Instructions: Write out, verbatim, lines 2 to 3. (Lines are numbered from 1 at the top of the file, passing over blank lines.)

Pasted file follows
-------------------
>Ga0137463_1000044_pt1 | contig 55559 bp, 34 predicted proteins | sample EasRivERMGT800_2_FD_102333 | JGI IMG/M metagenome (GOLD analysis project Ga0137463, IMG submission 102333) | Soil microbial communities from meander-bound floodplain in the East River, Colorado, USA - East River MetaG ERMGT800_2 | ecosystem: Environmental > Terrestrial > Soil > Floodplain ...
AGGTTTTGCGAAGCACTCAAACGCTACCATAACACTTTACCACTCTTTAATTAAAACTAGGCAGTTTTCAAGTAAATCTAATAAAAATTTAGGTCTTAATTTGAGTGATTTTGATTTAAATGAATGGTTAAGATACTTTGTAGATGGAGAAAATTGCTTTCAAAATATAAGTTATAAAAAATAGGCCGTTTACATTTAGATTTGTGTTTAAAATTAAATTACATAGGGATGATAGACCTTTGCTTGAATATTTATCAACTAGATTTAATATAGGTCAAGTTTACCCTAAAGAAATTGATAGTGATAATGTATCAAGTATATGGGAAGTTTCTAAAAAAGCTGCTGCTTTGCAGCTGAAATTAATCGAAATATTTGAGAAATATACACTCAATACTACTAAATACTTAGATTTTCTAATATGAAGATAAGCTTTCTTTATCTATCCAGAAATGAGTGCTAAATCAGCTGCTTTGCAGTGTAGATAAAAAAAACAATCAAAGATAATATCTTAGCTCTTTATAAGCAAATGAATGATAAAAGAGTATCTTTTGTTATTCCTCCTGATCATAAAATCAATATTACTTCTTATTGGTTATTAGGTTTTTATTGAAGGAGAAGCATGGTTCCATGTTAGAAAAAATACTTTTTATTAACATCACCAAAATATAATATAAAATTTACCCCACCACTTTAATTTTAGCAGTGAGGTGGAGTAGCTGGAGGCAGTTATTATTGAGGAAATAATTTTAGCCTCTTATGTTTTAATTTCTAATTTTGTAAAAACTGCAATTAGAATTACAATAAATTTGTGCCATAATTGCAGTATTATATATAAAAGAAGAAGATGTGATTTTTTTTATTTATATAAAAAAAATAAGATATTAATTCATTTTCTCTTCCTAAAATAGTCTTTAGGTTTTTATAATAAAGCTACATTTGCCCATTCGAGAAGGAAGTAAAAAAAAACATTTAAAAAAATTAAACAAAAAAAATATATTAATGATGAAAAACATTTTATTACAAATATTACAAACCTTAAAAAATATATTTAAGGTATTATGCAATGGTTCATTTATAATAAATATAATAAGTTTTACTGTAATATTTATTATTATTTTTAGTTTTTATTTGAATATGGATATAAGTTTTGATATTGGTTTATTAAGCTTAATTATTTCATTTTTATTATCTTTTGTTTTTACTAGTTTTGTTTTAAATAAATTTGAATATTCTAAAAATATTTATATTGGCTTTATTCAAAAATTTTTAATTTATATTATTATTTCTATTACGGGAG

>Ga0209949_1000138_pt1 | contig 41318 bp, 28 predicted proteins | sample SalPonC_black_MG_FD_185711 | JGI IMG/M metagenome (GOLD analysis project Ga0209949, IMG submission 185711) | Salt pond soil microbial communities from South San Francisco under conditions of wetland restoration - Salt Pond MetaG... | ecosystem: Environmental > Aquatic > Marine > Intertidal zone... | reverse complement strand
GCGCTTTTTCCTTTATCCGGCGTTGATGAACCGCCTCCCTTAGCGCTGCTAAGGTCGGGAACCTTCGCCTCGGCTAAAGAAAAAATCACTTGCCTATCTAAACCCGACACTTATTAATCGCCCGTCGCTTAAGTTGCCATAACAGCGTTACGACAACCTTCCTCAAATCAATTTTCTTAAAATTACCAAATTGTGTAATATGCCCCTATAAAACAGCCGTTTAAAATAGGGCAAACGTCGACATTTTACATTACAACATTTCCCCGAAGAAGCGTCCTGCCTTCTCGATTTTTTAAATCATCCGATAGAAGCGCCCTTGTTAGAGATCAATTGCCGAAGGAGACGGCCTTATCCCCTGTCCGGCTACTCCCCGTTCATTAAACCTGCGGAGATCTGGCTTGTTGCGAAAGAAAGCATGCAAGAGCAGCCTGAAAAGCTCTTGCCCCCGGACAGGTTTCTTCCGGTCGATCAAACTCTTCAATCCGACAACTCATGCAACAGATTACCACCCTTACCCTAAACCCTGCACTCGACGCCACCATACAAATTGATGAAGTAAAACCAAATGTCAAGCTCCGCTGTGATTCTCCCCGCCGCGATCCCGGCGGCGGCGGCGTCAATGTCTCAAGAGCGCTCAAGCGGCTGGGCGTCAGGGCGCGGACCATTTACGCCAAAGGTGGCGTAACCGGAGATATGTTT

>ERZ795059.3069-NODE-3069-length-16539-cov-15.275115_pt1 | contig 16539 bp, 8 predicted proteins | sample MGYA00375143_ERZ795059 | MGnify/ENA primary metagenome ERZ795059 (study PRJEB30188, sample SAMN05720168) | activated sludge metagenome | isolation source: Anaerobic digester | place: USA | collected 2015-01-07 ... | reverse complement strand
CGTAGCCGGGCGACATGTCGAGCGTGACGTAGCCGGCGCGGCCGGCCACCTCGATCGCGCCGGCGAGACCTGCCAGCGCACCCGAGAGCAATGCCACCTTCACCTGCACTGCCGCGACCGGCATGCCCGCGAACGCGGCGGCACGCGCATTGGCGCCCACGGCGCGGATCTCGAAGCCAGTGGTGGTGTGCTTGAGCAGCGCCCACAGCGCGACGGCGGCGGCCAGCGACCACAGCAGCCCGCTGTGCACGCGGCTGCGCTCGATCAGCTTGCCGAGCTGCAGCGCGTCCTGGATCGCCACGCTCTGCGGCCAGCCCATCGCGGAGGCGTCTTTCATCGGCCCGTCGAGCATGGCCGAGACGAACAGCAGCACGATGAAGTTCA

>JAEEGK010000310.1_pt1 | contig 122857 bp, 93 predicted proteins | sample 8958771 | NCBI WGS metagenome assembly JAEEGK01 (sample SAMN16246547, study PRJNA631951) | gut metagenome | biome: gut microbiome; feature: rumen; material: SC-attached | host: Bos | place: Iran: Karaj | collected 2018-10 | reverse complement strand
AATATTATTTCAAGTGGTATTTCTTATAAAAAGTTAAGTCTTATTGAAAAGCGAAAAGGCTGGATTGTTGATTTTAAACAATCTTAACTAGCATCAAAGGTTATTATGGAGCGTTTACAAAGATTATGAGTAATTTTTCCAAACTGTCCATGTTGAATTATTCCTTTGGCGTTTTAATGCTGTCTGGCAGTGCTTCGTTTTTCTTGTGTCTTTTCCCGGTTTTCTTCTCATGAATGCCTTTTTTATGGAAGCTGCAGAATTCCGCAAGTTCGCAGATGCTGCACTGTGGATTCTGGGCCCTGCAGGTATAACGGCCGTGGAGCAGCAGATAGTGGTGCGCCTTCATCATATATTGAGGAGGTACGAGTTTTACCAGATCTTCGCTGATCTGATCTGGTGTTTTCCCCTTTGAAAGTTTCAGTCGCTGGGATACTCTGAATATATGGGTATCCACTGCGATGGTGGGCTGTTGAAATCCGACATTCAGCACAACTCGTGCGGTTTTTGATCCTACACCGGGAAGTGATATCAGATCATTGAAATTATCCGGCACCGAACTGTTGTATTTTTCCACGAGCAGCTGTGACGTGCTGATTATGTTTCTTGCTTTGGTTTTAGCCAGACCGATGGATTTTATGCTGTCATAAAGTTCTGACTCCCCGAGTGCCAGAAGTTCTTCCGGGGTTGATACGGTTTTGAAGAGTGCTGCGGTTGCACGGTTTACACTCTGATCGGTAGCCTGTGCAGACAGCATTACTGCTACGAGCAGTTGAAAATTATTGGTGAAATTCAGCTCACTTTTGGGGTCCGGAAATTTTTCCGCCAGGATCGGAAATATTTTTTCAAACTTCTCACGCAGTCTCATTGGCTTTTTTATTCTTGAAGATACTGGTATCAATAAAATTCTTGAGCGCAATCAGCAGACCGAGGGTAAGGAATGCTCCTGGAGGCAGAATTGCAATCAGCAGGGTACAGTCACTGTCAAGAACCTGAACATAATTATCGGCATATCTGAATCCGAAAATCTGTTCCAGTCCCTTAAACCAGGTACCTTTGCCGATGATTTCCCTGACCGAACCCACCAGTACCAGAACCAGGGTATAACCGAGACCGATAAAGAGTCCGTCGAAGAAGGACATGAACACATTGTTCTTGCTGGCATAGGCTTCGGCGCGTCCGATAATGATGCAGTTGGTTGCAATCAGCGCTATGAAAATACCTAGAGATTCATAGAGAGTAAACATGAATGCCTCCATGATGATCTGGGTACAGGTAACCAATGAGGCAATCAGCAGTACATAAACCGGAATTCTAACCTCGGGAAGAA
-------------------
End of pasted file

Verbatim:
AGGTTTTGCGAAGCACTCAAACGCTACCATAACACTTTACCACTCTTTAATTAAAACTAGGCAGTTTTCAAGTAAATCTAATAAAAATTTAGGTCTTAATTTGAGTGATTTTGATTTAAATGAATGGTTAAGATACTTTGTAGATGGAGAAAATTGCTTTCAAAATATAAGTTATAAAAAATAGGCCGTTTACATTTAGATTTGTGTTTAAAATTAAATTACATAGGGATGATAGACCTTTGCTTGAATATTTATCAACTAGATTTAATATAGGTCAAGTTTACCCTAAAGAAATTGATAGTGATAATGTATCAAGTATATGGGAAGTTTCTAAAAAAGCTGCTGCTTTGCAGCTGAAATTAATCGAAATATTTGAGAAATATACACTCAATACTACTAAATACTTAGATTTTCTAATATGAAGATAAGCTTTCTTTATCTATCCAGAAATGAGTGCTAAATCAGCTGCTTTGCAGTGTAGATAAAAAAAACAATCAAAGATAATATCTTAGCTCTTTATAAGCAAATGAATGATAAAAGAGTATCTTTTGTTATTCCTCCTGATCATAAAATCAATATTACTTCTTATTGGTTATTAGGTTTTTATTGAAGGAGAAGCATGGTTCCATGTTAGAAAAAATACTTTTTATTAACATCACCAAAATATAATATAAAATTTACCCCACCACTTTAATTTTAGCAGTGAGGTGGAGTAGCTGGAGGCAGTTATTATTGAGGAAATAATTTTAGCCTCTTATGTTTTAATTTCTAATTTTGTAAAAACTGCAATTAGAATTACAATAAATTTGTGCCATAATTGCAGTATTATATATAAAAGAAGAAGATGTGATTTTTTTTATTTATATAAAAAAAATAAGATATTAATTCATTTTCTCTTCCTAAAATAGTCTTTAGGTTTTTATAATAAAGCTACATTTGCCCATTCGAGAAGGAAGTAAAAAAAAACATTTAAAAAAATTAAACAAAAAAAATATATTAATGATGAAAAACATTTTATTACAAATATTACAAACCTTAAAAAATATATTTAAGGTATTATGCAATGGTTCATTTATAATAAATATAATAAGTTTTACTGTAATATTTATTATTATTTTTAGTTTTTATTTGAATATGGATATAAGTTTTGATATTGGTTTATTAAGCTTAATTATTTCATTTTTATTATCTTTTGTTTTTACTAGTTTTGTTTTAAATAAATTTGAATATTCTAAAAATATTTATATTGGCTTTATTCAAAAATTTTTAATTTATATTATTATTTCTATTACGGGAG

>Ga0209949_1000138_pt1 | contig 41318 bp, 28 predicted proteins | sample SalPonC_black_MG_FD_185711 | JGI IMG/M metagenome (GOLD analysis project Ga0209949, IMG submission 185711) | Salt pond soil microbial communities from South San Francisco under conditions of wetland restoration - Salt Pond MetaG... | ecosystem: Environmental > Aquatic > Marine > Intertidal zone... | reverse complement strand